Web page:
‘Gross’ Human Rights Violations Continue Unabated in Syria


Despite an earlier agreement by parties to the conflict to halt hostilities, gross human rights violations continue unabated in Syria.

Reports say most of the serious violations were committed by the Syrian army and security services as part of military or search operations in locations thought to host defectors or armed people amid increasing militarization of the strife there.

According to the United Nations independent panel probing abuses in the country, those seen as supporters of anti-government armed groups, the army employed the wide range of military means, including heavy shelling of civilian areas.

UnderSecretary-General for Peacekeeping Operations, Herve Ladsous (right), is interviewed by Ari Gaitanis of the UN News and Media Division on his recent trip to Syria and next week’s International Day of UN Peacekeepers. UN Photo/Mark Garten

The panel’s report focuses on incidents that occurred since March, and is based on 214 interviews conducted during two investigative missions in March and April, as well as other recent interviews conducted recently in Geneva.

The Commission said it had also received several reports stating that anti-government armed groups were committing human rights abuses.

The Commision cited that the Syrian Government has so far not provided access for the Commission to carry out its investigations inside the Middle Eastern country.

The Commission reported series of explosions have taken a heavy toll on human life in the capital in Damascus, and the cities of Idlib and Aleppo.

The Commission also condemns the indiscriminate nature of the attacks.

In addition, the Commission also voiced grave concern over the displacement of civilians, both within Syria and across borders, as well as widespread pillaging and burning of homes.

From its 214 interviews, the Commission said it was able to confirm 207 deaths resulting from the violence since March, adding that it had also received from the Government lists of victims from the ranks of police, military and security forces.

The lists disclosed that 478 police officers and 2,091 individuals from the military and security forces were killed between 29 March 2011 and 20 March 2012.

The Commission also noted that children were frequently among those killed and injured during attacks on protests and the bombardment of towns and villages by Government forces.

The Commission also reported that it had recorded an incident in which several people were allegedly executed in Taftanaz in April when the village was raided by Government forces.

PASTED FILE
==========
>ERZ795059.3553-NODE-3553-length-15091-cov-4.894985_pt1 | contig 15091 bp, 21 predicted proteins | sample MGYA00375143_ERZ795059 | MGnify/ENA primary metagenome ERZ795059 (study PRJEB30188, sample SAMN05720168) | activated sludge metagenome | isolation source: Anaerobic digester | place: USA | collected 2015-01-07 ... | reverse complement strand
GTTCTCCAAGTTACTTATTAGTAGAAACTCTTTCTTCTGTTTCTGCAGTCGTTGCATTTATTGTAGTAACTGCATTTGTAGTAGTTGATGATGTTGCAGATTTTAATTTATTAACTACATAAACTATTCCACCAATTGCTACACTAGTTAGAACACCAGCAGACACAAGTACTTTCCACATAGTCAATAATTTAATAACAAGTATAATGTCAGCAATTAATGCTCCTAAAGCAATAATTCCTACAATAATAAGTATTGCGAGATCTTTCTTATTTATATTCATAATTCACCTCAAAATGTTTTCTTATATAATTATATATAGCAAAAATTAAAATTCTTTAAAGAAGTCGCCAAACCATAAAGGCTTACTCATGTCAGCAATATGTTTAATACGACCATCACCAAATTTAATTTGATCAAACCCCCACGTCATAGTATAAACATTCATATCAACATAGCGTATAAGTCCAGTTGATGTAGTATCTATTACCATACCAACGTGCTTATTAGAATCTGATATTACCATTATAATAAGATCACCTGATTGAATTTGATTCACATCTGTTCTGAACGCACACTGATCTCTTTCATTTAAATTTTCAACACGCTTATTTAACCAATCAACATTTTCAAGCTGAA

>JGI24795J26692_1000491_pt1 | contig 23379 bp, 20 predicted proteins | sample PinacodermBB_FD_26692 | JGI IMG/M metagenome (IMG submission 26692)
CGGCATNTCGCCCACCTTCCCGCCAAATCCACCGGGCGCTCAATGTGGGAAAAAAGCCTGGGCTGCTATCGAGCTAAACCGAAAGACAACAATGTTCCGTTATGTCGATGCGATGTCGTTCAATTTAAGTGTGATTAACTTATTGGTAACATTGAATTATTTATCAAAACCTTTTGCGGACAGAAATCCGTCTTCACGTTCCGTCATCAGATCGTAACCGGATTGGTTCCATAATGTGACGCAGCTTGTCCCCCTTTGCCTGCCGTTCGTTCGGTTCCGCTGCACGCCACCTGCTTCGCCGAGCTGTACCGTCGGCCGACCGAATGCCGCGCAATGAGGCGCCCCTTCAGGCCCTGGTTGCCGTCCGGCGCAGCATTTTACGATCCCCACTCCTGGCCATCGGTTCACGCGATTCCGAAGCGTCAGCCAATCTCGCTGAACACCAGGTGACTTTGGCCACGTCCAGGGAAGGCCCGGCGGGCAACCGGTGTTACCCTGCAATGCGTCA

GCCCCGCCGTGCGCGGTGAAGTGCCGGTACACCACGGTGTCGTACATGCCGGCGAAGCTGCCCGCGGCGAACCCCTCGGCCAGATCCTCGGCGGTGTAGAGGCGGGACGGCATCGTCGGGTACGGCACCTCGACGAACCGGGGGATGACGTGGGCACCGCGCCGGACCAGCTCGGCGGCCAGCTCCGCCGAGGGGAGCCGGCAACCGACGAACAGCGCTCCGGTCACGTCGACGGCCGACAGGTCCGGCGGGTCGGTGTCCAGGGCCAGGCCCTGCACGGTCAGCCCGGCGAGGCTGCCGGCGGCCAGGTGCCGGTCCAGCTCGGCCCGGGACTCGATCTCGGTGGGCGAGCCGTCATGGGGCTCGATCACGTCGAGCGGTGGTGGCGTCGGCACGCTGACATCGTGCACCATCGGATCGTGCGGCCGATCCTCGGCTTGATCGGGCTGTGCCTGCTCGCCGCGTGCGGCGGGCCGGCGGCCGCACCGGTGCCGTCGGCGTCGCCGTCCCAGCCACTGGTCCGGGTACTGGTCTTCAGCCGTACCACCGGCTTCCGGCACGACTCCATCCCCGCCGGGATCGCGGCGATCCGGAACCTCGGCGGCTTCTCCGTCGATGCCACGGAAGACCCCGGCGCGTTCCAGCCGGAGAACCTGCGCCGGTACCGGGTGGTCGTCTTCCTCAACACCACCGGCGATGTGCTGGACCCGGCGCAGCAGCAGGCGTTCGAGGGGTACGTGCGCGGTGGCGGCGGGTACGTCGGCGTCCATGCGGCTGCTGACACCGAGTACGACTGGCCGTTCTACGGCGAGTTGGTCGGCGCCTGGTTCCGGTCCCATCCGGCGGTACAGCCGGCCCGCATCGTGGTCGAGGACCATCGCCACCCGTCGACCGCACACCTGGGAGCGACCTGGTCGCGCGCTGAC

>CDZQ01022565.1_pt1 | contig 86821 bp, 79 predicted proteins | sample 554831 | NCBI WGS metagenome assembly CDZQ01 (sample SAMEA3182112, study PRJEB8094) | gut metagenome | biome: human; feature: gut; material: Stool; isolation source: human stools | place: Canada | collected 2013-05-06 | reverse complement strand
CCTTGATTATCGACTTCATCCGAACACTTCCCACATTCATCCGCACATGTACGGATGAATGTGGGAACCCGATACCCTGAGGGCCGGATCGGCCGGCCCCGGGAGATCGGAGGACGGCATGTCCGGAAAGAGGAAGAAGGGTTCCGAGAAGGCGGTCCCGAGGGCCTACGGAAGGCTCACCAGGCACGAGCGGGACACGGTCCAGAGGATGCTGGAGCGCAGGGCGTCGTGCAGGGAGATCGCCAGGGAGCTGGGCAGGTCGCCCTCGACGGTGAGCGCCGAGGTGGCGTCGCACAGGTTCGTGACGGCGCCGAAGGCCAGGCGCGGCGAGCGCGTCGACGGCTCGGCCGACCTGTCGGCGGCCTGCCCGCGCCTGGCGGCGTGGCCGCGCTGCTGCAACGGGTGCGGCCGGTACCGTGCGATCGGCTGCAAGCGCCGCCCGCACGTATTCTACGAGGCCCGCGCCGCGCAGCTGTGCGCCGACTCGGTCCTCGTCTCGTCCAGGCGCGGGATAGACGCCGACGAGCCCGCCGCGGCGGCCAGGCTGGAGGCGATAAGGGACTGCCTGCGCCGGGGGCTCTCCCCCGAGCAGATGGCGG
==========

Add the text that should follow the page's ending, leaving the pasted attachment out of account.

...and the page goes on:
The Security Council has authorized the establishment of a United Nations observer mission to Syria, for an initial period 90 days.

In a unanimous decision, Council members passed a resolution calling for the formation of the “United Nations Supervision Mission in Syria (UNSMIS), comprising an initial deployment of up to 300 unarmed military observers as well as an appropriate civilian component.”

The UNSMIS is tasked with monitoring the cessation of violence in Syria and supporting the full implementation of a six-point plan put forward by Mr. Kofi Annan.

On 27th of March 27, Mr. Annan reported that the Syrian government had accepted the six point-plan and pledged to implement it.

According to report, below is the the six-point plan which asks the Syrian authorities to:

(1) commit to work with the Envoy in an inclusive Syrian-led political process to address the legitimate aspirations and concerns of the Syrian people

(2) commit to stop the fighting and achieve urgently an effective United Nations supervised cessation of armed violence in all its forms by all parties to protect civilians

(3) ensure timely provision of humanitarian assistance to all areas affected by the fighting, and to this end, as immediate steps, to accept and implement a daily two hour humanitarian pause

(4) intensify the pace and scale of release of arbitrarily detained persons, including especially vulnerable categories of persons, and persons involved in peaceful political activities, provide without delay through appropriate channels a list of all places in which such persons are being detained

(5) ensure freedom of movement throughout the country for journalists and a non-discriminatory visa policy for them;

(6) respect freedom of association and the right to demonstrate peacefully as legally guaranteed.

The adoption of resolution 2042 in which the Council unanimously has called on the Syrian government to honor all its obligations, including a sustained cessation of violence.

However, the regime has unleashed yet another wave of horrific violence against its own people resulting in the deaths of scores of Syrians daily.

The violence in Syria, which began in March 2011 as a protest movement similar to those witnessed across the Middle East and North Africa, has claimed over 9,000 lives, mostly civilians, and displaced tens of thousands.

Mina Fabulous follows the news, especially what is going on in the US State Department. Mina turns State Department waffle into plain English. Mina Fabulous is the pen name of Carmen Avalino, the NewsBlaze production editor. When she isn’t preparing stories for NewsBlaze writers, she writes stories, but to separate her editing and writing identities, she uses the name given by her family and friends.